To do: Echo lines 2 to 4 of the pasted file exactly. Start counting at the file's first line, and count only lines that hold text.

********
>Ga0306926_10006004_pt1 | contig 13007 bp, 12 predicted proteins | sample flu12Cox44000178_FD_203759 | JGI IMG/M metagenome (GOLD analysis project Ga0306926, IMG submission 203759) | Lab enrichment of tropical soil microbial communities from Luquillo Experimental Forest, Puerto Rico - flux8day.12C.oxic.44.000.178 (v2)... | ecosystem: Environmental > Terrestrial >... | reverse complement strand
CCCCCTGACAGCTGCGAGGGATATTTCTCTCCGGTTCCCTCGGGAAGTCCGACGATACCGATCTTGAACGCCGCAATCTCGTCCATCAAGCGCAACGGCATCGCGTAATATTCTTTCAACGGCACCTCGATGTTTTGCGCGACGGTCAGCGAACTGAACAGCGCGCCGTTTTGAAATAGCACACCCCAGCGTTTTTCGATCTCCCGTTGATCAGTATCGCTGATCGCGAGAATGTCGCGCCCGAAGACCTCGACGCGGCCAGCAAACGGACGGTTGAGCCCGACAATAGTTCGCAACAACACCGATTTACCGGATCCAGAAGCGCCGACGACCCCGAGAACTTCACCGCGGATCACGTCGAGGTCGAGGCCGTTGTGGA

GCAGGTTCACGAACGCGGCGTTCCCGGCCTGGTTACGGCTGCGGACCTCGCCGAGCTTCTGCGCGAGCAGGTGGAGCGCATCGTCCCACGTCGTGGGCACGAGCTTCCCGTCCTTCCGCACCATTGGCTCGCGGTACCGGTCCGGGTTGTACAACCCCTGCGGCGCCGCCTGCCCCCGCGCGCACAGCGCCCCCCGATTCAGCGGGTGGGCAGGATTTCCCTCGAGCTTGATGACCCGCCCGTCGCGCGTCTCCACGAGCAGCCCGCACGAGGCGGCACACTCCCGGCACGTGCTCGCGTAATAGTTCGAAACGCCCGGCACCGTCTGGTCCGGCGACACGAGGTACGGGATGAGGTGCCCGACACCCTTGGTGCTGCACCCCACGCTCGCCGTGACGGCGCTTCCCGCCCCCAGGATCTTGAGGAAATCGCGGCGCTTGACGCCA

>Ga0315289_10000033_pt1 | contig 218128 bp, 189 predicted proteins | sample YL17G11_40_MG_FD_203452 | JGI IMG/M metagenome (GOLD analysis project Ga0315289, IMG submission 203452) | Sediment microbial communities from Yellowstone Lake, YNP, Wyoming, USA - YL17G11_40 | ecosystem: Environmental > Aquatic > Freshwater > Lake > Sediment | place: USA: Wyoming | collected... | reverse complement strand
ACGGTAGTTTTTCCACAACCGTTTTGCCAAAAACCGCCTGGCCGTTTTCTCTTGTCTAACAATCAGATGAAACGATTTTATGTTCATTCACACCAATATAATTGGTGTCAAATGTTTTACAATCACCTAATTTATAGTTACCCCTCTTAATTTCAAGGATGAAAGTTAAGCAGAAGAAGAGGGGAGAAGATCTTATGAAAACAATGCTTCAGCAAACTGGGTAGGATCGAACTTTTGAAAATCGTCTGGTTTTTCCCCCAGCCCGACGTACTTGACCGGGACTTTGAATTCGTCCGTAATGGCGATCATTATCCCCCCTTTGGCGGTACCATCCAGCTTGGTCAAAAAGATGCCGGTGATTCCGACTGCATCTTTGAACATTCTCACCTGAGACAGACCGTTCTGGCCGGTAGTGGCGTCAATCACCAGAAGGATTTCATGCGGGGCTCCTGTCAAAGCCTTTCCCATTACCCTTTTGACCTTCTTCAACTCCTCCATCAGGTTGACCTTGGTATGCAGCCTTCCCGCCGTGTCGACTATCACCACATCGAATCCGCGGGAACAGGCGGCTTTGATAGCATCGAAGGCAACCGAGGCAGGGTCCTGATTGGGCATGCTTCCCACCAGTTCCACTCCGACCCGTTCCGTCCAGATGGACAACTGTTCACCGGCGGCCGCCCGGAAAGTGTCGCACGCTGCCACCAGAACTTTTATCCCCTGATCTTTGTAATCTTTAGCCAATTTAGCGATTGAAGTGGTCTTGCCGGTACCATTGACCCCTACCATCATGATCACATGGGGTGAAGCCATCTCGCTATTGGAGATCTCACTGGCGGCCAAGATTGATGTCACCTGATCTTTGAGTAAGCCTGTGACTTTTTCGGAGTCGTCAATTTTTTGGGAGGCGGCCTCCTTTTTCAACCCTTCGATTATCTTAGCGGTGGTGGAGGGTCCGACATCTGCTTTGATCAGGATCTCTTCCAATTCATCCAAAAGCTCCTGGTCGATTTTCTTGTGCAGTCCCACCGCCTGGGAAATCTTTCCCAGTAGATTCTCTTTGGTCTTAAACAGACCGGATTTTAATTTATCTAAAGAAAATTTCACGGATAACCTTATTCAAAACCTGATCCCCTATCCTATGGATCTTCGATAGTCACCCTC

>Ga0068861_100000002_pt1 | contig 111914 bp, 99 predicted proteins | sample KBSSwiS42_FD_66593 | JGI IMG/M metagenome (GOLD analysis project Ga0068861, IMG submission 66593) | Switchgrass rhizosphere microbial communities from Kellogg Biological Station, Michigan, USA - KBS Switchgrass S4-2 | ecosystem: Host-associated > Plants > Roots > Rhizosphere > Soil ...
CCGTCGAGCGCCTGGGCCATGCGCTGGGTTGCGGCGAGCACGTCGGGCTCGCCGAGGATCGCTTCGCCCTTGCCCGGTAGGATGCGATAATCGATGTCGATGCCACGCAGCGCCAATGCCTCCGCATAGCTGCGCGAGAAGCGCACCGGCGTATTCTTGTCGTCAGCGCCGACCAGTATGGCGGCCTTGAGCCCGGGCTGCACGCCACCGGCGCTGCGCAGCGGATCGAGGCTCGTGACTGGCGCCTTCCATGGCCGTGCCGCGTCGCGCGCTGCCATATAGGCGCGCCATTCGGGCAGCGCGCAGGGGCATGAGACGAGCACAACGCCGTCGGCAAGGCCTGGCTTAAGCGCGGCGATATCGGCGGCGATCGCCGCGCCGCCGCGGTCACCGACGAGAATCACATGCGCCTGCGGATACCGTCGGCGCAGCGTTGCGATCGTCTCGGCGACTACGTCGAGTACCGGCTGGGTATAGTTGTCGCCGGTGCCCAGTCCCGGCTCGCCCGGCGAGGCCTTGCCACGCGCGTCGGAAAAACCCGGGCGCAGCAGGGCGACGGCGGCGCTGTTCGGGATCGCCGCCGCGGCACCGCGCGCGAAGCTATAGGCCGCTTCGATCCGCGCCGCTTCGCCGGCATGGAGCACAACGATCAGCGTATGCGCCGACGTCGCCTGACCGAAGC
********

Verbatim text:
CCCCCTGACAGCTGCGAGGGATATTTCTCTCCGGTTCCCTCGGGAAGTCCGACGATACCGATCTTGAACGCCGCAATCTCGTCCATCAAGCGCAACGGCATCGCGTAATATTCTTTCAACGGCACCTCGATGTTTTGCGCGACGGTCAGCGAACTGAACAGCGCGCCGTTTTGAAATAGCACACCCCAGCGTTTTTCGATCTCCCGTTGATCAGTATCGCTGATCGCGAGAATGTCGCGCCCGAAGACCTCGACGCGGCCAGCAAACGGACGGTTGAGCCCGACAATAGTTCGCAACAACACCGATTTACCGGATCCAGAAGCGCCGACGACCCCGAGAACTTCACCGCGGATCACGTCGAGGTCGAGGCCGTTGTGGA

GCAGGTTCACGAACGCGGCGTTCCCGGCCTGGTTACGGCTGCGGACCTCGCCGAGCTTCTGCGCGAGCAGGTGGAGCGCATCGTCCCACGTCGTGGGCACGAGCTTCCCGTCCTTCCGCACCATTGGCTCGCGGTACCGGTCCGGGTTGTACAACCCCTGCGGCGCCGCCTGCCCCCGCGCGCACAGCGCCCCCCGATTCAGCGGGTGGGCAGGATTTCCCTCGAGCTTGATGACCCGCCCGTCGCGCGTCTCCACGAGCAGCCCGCACGAGGCGGCACACTCCCGGCACGTGCTCGCGTAATAGTTCGAAACGCCCGGCACCGTCTGGTCCGGCGACACGAGGTACGGGATGAGGTGCCCGACACCCTTGGTGCTGCACCCCACGCTCGCCGTGACGGCGCTTCCCGCCCCCAGGATCTTGAGGAAATCGCGGCGCTTGACGCCA

>Ga0315289_10000033_pt1 | contig 218128 bp, 189 predicted proteins | sample YL17G11_40_MG_FD_203452 | JGI IMG/M metagenome (GOLD analysis project Ga0315289, IMG submission 203452) | Sediment microbial communities from Yellowstone Lake, YNP, Wyoming, USA - YL17G11_40 | ecosystem: Environmental > Aquatic > Freshwater > Lake > Sediment | place: USA: Wyoming | collected... | reverse complement strand